Closing the regional sea-level budget in the satellite era


Global mean sea level has been rising at a rate of 3.4±0.4 mm/yr between 1993 and 2014, but regional variations can be large, with rates of up to 10 mm/yr in the same period. Regional differences are caused by a number of processes acting on different temporal and spatial scales, such as ocean dynamics, land ice mass and land water storage changes and associated gravitational effects, and vertical land movement. Although the main processes have been identified, we are still not in the position to explain observed regional sea-level variations in the past century, partly due to large uncertainties in reconstructions of past sea-level change. In this research project, we will first focus on closing the regional sea-level budget in the satellite altimetry era (since 1993) on a regional scale and consistently for the entire ocean. The satellite altimetry period provides the best observations and is therefore the ideal starting point for developing methods and refining understanding of past sea-level change, which will feed into efforts to understand the whole 20th century observational sea-level record. Our second objective is to use the budget contributions as a tool to answer research questions to increase understanding of processes contributing to sea-level change. In particular, we propose to look into i) the impact of internal climate variability on land water storage and the associated changes in regional sea level, and ii) the hot-spots of the different contributions to regional sea-level change.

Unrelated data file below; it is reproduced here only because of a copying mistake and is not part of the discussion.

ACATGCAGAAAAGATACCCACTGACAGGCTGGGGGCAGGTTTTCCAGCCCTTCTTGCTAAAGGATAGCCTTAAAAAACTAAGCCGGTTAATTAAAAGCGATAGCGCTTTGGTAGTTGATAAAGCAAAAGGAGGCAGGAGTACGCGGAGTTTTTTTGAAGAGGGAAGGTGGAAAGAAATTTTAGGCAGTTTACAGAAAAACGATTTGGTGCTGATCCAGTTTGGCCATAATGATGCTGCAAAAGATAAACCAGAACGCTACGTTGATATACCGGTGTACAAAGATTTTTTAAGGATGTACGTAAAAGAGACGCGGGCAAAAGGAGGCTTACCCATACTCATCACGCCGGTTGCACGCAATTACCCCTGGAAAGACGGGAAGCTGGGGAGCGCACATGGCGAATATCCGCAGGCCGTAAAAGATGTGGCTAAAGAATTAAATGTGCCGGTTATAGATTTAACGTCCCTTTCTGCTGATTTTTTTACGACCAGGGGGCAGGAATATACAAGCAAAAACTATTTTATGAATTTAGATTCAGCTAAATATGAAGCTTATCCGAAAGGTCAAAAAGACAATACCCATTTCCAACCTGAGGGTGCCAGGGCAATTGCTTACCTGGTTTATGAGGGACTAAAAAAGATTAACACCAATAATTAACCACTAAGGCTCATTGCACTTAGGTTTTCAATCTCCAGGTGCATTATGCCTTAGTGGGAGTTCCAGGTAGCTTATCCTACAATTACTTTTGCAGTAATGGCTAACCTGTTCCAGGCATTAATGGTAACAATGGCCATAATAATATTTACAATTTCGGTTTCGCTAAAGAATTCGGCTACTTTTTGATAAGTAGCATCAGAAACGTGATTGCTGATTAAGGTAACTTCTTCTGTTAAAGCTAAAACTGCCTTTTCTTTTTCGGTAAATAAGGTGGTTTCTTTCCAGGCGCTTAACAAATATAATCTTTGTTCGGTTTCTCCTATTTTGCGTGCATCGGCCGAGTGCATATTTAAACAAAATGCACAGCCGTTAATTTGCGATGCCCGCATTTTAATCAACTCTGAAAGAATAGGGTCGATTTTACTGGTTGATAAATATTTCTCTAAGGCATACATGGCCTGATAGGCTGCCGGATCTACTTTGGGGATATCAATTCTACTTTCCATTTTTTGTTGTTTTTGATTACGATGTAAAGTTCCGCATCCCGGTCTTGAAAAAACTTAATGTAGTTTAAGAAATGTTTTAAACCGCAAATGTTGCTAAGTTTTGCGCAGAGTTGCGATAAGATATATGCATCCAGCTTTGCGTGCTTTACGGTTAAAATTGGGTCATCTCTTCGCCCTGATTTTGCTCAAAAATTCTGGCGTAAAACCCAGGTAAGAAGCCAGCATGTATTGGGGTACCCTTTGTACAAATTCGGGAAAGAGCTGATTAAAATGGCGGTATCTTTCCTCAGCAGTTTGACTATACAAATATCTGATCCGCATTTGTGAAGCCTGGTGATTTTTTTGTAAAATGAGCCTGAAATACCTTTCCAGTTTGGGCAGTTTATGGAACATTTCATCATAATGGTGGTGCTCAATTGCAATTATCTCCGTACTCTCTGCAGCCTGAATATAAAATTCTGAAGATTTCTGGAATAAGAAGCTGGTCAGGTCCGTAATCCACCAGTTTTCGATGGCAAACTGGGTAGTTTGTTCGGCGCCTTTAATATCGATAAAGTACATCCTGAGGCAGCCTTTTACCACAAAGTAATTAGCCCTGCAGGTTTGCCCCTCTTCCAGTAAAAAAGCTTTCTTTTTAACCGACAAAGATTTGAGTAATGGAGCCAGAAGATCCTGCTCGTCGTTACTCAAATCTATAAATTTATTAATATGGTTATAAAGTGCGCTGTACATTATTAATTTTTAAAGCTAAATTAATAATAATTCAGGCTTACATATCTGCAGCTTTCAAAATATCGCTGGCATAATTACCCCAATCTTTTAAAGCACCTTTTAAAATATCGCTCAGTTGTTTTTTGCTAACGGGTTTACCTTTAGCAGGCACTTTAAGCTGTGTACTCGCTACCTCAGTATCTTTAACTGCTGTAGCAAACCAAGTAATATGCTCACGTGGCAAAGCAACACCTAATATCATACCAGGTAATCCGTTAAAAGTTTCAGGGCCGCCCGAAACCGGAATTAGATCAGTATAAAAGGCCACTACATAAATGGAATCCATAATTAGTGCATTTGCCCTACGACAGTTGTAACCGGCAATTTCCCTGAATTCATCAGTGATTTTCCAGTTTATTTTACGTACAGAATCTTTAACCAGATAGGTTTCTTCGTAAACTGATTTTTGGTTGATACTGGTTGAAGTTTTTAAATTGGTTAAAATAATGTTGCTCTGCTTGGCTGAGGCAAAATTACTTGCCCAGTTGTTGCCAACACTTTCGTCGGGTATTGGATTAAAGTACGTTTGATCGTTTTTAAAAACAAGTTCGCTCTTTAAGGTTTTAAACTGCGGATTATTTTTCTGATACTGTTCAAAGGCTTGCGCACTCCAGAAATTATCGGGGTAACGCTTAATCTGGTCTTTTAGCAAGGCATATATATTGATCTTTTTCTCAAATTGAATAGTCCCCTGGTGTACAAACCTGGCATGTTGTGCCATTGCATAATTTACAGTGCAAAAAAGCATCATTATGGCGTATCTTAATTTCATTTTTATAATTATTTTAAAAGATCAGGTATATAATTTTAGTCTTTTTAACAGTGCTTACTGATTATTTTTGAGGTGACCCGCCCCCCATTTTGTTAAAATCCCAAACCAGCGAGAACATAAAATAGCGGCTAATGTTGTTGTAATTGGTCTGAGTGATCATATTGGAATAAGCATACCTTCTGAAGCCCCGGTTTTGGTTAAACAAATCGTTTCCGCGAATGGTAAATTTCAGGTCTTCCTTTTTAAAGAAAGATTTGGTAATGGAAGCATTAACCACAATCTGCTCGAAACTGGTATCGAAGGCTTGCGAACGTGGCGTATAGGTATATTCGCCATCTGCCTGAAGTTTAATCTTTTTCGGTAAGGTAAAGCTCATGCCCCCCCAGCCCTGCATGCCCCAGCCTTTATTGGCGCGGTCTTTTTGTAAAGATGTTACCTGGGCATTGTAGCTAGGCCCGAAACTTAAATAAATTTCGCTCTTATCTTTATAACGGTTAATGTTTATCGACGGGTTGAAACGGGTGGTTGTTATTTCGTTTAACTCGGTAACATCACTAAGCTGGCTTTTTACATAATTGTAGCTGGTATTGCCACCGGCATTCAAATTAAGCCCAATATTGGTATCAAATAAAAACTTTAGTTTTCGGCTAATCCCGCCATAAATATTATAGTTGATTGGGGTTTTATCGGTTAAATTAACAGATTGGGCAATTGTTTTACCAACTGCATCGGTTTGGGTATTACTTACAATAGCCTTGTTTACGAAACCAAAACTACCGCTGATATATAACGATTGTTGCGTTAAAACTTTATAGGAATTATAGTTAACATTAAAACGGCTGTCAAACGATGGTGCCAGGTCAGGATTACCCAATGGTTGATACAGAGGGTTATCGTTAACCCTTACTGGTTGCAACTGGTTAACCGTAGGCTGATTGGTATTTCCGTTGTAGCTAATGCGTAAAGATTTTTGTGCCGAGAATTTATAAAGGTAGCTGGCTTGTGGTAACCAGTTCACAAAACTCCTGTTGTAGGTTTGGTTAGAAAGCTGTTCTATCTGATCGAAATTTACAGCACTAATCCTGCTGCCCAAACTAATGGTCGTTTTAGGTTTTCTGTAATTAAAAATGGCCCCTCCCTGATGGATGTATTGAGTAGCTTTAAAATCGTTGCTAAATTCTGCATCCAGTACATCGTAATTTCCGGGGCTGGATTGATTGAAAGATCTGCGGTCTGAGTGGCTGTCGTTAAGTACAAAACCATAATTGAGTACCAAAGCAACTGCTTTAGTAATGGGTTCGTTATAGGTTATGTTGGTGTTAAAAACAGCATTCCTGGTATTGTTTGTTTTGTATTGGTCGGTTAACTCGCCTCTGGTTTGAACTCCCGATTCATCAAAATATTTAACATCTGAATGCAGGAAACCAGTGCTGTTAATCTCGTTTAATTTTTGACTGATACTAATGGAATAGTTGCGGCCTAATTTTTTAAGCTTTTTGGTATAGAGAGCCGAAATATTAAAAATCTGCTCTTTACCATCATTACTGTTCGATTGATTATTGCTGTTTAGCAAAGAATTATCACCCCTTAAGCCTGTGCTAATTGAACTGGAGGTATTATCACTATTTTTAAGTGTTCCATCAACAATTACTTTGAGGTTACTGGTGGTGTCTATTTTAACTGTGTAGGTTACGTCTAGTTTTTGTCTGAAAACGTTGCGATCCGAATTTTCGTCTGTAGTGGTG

Dr. ir. A.B.A. Slangen

Verbonden aan

NIOZ - Koninklijk Nederlands Instituut voor Onderzoek der Zee, NIOZ-Yerseke, Estuarine and Delta Systems (EDS)


01/01/2018 tot 31/12/2021


€ 234.201